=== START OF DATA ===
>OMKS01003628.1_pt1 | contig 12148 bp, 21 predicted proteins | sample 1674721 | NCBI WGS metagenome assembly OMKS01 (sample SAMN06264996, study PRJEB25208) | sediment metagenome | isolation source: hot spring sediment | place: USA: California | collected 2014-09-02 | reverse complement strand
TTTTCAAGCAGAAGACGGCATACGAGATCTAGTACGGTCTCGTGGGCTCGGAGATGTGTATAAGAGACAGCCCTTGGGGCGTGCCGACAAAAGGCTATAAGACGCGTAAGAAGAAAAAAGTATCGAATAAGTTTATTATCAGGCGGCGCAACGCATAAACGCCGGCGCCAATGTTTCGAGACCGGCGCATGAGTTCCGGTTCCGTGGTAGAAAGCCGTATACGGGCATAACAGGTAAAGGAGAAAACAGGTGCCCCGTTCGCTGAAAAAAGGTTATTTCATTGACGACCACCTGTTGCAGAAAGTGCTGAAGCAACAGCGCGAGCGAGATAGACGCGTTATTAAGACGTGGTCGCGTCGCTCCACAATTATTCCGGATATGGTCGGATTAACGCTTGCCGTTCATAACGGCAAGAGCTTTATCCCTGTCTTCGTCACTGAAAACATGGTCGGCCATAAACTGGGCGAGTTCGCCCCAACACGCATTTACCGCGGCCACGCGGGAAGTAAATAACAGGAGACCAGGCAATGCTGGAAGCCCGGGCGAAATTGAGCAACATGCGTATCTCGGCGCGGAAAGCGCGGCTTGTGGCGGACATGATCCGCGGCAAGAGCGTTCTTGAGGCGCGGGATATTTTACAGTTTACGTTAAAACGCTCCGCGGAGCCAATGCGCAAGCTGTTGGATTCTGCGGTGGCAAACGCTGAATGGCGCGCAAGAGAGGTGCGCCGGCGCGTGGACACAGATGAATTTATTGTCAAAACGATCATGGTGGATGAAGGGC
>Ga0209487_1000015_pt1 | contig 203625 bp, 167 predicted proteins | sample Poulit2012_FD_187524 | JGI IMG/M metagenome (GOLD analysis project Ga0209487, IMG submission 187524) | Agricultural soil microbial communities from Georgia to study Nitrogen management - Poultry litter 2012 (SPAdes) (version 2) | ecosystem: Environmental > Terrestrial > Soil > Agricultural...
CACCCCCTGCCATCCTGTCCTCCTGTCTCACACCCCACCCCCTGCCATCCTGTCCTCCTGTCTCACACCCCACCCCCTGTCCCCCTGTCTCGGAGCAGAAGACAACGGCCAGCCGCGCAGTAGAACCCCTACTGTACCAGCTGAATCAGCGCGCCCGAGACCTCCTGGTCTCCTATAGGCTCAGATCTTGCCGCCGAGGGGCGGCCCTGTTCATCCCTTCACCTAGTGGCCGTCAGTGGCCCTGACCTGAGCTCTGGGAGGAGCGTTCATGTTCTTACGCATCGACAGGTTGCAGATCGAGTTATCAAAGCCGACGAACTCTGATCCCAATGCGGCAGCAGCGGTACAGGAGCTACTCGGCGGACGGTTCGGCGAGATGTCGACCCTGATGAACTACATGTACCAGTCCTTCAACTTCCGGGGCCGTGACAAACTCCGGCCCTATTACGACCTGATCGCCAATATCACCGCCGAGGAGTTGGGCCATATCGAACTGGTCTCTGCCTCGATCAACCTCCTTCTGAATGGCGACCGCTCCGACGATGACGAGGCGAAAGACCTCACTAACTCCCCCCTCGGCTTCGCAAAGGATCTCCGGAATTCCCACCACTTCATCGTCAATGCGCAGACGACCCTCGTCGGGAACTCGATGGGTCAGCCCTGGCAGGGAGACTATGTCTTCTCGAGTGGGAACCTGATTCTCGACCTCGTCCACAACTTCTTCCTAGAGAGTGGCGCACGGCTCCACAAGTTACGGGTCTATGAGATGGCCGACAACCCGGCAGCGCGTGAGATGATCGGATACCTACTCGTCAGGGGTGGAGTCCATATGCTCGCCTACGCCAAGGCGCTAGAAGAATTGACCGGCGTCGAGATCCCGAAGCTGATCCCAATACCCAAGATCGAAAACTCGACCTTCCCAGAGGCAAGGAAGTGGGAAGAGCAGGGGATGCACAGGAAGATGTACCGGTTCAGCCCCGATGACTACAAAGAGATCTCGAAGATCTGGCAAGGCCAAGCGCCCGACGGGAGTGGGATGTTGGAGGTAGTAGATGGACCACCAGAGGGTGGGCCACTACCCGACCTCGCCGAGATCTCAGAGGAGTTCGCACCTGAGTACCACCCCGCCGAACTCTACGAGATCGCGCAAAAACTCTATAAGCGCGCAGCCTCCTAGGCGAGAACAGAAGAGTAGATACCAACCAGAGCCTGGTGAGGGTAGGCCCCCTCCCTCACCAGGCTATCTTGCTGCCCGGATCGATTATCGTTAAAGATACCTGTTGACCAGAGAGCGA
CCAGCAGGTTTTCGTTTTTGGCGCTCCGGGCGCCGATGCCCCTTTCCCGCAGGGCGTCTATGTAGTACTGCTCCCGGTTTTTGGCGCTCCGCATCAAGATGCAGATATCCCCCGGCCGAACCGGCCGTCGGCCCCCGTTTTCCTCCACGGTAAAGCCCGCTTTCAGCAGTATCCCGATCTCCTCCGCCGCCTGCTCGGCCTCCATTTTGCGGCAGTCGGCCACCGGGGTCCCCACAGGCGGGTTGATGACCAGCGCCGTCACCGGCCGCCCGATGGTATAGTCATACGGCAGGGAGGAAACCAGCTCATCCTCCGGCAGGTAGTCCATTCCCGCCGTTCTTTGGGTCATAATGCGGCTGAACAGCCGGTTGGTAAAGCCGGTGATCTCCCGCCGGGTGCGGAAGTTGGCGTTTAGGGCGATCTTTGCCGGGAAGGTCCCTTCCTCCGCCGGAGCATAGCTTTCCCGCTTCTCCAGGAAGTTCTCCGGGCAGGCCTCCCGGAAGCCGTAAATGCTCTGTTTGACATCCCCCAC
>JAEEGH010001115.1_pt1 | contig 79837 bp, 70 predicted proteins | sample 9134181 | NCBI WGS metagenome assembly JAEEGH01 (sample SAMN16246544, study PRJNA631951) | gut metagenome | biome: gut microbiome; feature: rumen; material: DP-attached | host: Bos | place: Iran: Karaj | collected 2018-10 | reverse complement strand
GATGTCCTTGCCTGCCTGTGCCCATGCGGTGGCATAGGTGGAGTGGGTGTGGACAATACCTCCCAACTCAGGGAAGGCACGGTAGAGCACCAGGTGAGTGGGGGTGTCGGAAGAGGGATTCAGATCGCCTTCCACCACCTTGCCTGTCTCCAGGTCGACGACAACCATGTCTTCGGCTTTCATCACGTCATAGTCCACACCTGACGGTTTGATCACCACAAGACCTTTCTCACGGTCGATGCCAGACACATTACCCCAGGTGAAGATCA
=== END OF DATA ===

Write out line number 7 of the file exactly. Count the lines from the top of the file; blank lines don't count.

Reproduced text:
GATGTCCTTGCCTGCCTGTGCCCATGCGGTGGCATAGGTGGAGTGGGTGTGGACAATACCTCCCAACTCAGGGAAGGCACGGTAGAGCACCAGGTGAGTGGGGGTGTCGGAAGAGGGATTCAGATCGCCTTCCACCACCTTGCCTGTCTCCAGGTCGACGACAACCATGTCTTCGGCTTTCATCACGTCATAGTCCACACCTGACGGTTTGATCACCACAAGACCTTTCTCACGGTCGATGCCAGACACATTACCCCAGGTGAAGATCA